[​IMG]

    It would take a half hour to etch the PCB, and, yes, I DID get it all over my hands and shirt! Messy yellow stuff!

    But after the etching and cleanup, it looked BEAUTIFUL!!!

    [​IMG]

    It was time to mount the parts. Note the topside traces too.

    [​IMG]

    I mounted it in the Chassis and started to wire it up

    [​IMG]

    But as I started to wire it, something was not right. OH SH******!!!!!!!!!! I put the topside traces on the wrong pins!!!!!!!!!!!!!!!! REWORK TIME!!!!

    I removed the board and 2 of the caps. The clads between the 2 were peeled off the board. I will go back to using JUMPERS the way Heathkit did it. Also, the board was 180 degrees outta phase. So I had to reverse the board in the chassis and do more hole filing. Well, you expect these kind of things!

    Time to wire up the bottom.

    [​IMG]

    This time, the wiring was CORRECT, and I added the 22 ohm 10W GLITCH resistor and 630mA fuse.
    This fuse may blow, so I might hafta delete it. Atleast the Glitch resistor is there.

    So now on to the Rectifier board, which was broken up in the chassis due to GORRILLAS tossing it around. I will make ANOTHER PC Board for it as well. The Sharpie worked out fairly well, but the Ferric Chloride might be getting weak. Will take alot longer to etch it this time. STAY TUNED for the next adventure in SB-230 Restoration! I hope this Capacitor board was an UPGRADE!
     
  7. WA7PRC

    WA7PRC Ham Member QRZ Page

    Ferric Chloride is awful to use because, as it gets used up, it becomes opaque -- you can't tell when your board is etched. It's still available but gawd knows why anyone would WANT to use it.

    I've used amonium persulfate in a homebrew heated & aerated vertical tank. I run the heater at around 95°F (35°C), and it speeds it up a bunch. As it gets used, the etchant turns transparent blue. Sodium persulfate works well, too, and is compatible with Sharpie etch resist. Both come in crystaline form and store well -- just mix with water. MG Chemicals makes both. It's been ages since I used the photoresist method (coated my own boards, etc), back in the 1980s. With ANY etchant, you need to take precautions. I would wear (at least) suitable gloves and eye protection.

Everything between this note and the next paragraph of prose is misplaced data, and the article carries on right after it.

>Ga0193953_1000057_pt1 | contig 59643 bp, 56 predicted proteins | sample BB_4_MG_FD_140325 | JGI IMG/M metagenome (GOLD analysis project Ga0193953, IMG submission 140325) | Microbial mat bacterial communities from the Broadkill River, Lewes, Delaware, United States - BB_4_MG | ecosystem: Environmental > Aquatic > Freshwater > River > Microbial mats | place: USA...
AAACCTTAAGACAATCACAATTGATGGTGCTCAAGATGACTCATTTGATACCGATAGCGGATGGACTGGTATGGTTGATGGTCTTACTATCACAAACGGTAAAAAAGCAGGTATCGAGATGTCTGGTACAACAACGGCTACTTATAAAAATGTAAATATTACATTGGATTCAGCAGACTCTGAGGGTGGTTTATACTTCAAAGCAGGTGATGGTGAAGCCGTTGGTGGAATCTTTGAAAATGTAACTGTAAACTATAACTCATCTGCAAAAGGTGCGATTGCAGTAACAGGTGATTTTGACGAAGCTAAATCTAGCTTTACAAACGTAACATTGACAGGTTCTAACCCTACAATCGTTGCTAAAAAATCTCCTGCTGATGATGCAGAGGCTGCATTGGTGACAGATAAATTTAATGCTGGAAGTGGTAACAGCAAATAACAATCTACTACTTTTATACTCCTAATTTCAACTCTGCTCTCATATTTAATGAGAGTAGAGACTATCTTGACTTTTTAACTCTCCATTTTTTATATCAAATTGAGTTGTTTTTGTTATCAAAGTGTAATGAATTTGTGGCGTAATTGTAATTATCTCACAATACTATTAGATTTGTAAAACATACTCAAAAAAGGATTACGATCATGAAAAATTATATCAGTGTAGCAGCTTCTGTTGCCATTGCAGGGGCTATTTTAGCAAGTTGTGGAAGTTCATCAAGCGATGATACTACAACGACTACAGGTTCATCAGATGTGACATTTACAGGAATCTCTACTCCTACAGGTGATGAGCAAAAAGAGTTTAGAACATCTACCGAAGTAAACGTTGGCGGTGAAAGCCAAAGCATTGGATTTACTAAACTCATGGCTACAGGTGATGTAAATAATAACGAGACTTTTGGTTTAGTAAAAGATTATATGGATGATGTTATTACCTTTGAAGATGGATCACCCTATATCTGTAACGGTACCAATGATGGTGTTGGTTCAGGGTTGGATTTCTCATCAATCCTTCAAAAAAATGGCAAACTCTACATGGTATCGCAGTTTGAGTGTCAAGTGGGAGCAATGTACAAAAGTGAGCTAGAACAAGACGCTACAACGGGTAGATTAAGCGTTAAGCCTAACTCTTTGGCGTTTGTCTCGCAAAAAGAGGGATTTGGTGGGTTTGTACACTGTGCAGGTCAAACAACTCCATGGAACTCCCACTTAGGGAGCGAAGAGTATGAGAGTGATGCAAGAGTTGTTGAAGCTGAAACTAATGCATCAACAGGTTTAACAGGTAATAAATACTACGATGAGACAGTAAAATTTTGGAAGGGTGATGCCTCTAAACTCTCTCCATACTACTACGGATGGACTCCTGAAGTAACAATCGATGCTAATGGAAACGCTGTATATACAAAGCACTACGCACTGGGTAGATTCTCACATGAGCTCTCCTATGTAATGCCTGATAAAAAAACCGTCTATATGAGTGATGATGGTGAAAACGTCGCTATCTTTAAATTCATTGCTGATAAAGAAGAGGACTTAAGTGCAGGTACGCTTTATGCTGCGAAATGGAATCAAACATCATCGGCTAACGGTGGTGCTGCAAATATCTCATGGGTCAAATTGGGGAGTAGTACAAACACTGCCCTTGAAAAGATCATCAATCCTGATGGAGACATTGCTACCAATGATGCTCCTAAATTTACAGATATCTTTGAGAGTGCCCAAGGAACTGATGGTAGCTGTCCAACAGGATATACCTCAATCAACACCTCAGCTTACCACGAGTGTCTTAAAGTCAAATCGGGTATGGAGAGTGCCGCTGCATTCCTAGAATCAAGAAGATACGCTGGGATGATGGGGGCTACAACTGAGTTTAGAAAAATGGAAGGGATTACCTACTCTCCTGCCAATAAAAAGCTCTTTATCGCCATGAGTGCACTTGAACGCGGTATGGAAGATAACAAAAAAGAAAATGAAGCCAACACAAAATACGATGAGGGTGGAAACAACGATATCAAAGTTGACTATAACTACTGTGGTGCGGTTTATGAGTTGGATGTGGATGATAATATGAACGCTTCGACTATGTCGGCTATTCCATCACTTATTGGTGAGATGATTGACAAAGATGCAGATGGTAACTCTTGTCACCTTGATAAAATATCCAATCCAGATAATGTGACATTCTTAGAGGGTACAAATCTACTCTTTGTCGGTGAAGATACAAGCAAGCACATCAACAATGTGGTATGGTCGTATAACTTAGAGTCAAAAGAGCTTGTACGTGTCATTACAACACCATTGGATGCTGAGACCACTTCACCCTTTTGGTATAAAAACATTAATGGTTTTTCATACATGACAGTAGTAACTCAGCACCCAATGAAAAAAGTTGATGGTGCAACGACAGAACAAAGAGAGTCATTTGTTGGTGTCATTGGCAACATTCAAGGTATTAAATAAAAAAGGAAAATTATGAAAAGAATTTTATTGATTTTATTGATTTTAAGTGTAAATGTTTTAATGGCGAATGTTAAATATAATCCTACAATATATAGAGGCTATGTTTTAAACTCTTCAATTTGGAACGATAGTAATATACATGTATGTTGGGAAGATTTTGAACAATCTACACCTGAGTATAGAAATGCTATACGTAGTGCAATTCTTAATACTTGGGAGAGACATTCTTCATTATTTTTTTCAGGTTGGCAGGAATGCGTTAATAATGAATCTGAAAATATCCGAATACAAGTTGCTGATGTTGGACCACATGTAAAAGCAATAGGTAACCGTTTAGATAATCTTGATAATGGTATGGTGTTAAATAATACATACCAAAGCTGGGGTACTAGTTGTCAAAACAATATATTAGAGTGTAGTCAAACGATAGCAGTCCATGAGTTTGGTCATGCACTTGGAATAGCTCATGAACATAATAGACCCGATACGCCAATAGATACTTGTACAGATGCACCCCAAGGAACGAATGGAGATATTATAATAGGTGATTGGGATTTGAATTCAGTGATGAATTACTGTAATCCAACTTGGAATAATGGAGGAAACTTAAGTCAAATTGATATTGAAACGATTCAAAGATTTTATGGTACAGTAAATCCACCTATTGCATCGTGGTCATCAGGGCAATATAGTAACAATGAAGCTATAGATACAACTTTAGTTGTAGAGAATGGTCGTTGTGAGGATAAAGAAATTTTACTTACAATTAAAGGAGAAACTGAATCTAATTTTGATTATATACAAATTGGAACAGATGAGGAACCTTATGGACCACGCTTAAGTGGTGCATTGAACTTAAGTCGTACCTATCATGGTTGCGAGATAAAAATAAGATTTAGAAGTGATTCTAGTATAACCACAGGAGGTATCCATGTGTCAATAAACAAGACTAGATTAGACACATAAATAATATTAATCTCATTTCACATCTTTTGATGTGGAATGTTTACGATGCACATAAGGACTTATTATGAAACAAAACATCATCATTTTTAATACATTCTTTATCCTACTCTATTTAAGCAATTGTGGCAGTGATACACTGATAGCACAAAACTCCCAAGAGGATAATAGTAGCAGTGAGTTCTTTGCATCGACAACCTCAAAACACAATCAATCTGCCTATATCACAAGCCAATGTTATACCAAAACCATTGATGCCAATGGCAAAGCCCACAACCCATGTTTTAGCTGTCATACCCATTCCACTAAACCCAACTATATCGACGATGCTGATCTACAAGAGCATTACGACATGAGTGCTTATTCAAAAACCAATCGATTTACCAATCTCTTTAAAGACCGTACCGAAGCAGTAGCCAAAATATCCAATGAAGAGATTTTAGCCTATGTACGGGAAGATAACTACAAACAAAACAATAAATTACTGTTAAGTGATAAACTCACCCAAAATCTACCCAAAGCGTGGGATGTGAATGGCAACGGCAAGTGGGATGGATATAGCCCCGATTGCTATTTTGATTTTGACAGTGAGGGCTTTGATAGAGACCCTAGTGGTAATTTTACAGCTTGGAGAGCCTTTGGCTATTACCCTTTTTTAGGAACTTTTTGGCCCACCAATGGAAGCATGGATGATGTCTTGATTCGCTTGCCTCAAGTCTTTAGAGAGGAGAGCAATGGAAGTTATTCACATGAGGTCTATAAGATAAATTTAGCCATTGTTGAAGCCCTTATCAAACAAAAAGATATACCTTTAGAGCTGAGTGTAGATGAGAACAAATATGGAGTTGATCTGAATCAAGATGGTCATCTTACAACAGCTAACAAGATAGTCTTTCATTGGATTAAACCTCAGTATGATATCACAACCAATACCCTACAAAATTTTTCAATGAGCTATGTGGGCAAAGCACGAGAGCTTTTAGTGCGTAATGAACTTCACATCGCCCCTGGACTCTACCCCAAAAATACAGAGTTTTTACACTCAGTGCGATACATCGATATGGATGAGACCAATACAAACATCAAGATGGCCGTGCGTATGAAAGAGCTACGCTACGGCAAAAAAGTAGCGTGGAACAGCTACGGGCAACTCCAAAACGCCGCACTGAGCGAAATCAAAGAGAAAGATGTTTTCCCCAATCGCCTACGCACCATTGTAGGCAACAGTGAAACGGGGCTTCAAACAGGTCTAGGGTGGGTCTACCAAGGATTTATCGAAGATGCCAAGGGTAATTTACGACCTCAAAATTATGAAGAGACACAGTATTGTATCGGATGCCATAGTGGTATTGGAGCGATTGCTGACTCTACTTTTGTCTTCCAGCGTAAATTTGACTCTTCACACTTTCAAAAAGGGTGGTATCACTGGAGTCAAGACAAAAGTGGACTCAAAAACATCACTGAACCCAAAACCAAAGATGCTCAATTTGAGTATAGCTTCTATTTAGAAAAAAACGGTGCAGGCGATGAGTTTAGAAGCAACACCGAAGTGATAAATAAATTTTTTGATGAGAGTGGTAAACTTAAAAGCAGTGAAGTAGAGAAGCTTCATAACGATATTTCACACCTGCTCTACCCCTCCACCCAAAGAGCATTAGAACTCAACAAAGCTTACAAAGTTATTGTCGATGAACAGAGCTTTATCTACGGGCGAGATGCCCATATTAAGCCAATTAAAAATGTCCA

8. AF6LJ

    AF6LJ Ham Member QRZ Page

    It will be cool to see it work....
    I think I would think twice about modifying this amplifier for six...
     
  9. WA7PRC

    WA7PRC Ham Member QRZ Page

    Once would do it for me, too.
     
  10. AF6LJ

    AF6LJ Ham Member QRZ Page

    My concern is the availability of the tubes.
    Allthough with a socket change Pat could use 8560s which are more available.
    The problem being the 8560s are tetrodes and would put him back to using a 4CX-250 family tube.


    I do like the idea of building a good power supply and several single band amplifiers for the VHF bands he likes to work. Put them all in a rick together and he is good to go.